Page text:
Anxious nation? — V

So here's a very incomplete list of mystery aircraft sightings in Australia, along with how they were interpreted at the time. For the most part I've only included reports which were published in the press at the time (and not those which were reported to the authorities in wartime but not publicised).

  1. Koroit, Vic, 1906: an odd object which at one point 'assumed a shape somewhat resembling that of an airship'.
  2. 1909 wave, nation-wide: no single interpretation dominated but generally described as airships.
  3. Minderoo, WA, 1910: an airship, either a secret Australian invention or from a foreign vessel off the coast.
  4. SS Wookata, off Althorpe Island, SA, 1910: strange lights, described by one witness as being 'like German airships flying about'.
  5. Ballarat, Vic, 1911: an 'air-ship' or 'biplane'.
  6. Melbourne, Vic, 1911: an 'aeroplane'.
  7. Cairns, Qld, 1913: a 'mysterious object resembling an aeroplane'.
  8. Lameroo, SA, 1914: an 'aeroplane'. February, so before the outbreak of war.
  9. Mullumbimby/Billinudgel/Lismore, NSW, 1914: this time it's October, and there seems to have been much debate about whether the 'aeroplane' seen over a period of days (or weeks) belonged to Germany (no, because it would have dropped a bomb) or the Australian Army (then why wasn't it flying in daytime?). Another article intriguingly mentions 'the aeroplane or Zeppelin' alongside an 'awful carronading out to sea' heard at Tweed Heads, but let's not get distracted...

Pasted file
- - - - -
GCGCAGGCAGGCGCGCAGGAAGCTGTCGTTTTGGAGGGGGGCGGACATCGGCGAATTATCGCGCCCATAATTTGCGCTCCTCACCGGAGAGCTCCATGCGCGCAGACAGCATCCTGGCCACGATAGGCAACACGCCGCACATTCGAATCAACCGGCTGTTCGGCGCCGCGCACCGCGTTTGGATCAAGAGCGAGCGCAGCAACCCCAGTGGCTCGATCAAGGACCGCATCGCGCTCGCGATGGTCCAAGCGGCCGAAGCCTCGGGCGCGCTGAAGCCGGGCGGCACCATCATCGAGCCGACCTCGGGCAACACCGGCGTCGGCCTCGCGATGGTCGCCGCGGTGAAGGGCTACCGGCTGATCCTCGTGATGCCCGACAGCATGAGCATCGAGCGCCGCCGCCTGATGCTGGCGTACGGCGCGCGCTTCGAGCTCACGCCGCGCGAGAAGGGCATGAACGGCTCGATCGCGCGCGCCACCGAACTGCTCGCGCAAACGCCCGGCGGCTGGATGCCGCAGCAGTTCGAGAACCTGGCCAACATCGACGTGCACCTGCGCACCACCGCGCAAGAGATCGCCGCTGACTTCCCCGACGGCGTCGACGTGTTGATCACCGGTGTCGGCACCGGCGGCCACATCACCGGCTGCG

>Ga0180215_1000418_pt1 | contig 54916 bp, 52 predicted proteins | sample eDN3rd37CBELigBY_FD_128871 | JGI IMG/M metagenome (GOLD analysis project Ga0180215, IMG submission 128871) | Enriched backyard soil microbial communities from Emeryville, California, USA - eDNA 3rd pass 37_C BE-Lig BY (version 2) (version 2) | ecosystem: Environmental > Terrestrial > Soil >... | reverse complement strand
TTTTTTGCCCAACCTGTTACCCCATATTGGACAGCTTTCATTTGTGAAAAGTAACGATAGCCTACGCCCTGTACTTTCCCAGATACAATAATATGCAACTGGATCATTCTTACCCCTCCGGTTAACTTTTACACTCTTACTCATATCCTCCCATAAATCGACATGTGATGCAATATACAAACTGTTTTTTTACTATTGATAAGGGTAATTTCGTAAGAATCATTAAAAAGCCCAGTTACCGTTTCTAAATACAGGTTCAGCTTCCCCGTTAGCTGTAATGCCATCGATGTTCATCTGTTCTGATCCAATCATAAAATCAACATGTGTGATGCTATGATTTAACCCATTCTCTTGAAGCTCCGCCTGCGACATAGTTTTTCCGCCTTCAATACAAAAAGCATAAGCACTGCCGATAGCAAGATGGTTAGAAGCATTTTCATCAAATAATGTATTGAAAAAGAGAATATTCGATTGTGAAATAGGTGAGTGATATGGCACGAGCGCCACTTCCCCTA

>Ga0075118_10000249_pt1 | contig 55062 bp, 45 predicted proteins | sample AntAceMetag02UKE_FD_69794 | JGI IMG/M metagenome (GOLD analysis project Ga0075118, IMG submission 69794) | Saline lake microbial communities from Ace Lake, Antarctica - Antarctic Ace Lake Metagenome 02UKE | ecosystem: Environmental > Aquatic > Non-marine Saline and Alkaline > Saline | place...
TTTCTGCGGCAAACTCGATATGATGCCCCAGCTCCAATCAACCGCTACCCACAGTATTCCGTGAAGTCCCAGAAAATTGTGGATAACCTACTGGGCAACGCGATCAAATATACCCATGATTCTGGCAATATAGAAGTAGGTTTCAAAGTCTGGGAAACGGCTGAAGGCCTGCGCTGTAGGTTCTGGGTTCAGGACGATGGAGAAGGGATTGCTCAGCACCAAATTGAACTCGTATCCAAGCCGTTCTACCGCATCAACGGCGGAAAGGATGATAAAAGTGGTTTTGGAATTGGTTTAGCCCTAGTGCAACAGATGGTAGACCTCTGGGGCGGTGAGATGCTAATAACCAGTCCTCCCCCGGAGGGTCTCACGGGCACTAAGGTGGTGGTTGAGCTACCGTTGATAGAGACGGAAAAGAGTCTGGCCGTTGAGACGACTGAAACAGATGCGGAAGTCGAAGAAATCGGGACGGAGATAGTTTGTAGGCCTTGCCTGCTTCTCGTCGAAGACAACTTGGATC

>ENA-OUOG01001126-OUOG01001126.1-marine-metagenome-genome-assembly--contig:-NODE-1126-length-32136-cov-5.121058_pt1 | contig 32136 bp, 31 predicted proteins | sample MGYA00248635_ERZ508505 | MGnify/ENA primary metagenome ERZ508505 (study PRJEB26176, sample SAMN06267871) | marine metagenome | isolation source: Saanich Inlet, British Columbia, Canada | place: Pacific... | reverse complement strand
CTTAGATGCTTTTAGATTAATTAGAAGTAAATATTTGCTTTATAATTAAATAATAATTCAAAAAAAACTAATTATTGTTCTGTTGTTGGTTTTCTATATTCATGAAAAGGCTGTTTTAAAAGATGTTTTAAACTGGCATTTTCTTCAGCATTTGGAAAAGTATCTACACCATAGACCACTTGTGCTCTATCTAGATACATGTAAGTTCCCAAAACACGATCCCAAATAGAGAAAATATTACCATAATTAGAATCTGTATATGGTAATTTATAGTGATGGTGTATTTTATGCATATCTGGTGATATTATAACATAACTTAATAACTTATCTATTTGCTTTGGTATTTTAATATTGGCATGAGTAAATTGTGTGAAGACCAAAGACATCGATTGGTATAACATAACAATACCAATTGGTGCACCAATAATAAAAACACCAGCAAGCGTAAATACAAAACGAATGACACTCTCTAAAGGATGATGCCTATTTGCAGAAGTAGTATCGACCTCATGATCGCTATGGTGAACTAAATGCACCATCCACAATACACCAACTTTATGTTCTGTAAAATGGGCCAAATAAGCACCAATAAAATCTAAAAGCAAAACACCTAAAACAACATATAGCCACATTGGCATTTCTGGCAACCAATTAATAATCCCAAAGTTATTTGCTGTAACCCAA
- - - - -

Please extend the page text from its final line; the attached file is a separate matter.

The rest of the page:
10. Corporoo, QLD, 1915: an 'aeroplane' (though it is also described as an 'airship', I suspect this is as a synonym for aircraft). No defence implications.
  11. 1918 wave, nation-wide though most reports were from Victoria and, to a lesser extent, New South Wales. The implication was very definitely that the aeroplanes (rarely, Zeppelins) were German, possibly from raiders offshore.
  12. Broome, WA, 1927: two aeroplanes believed to be operating from a ship offshore, involved in opium smuggling.
  13. Flinders Island, Tas, 1928: an 'aeroplane engine' was heard followed by the sound of a crash. A search found nothing. This was connected to the missing New Zealand airmen Hood and Moncrieff, who the same day had taken off from Sydney in an attempt to be the first to fly the Tasman Sea. Interestingly, there were similar false sightings in New Zealand -- all very Andrée-like.
  14. Broken Hill, NSW, 1929: an aeroplane was seen trailing smoke and believed to have crashed, but an extensive search found no trace.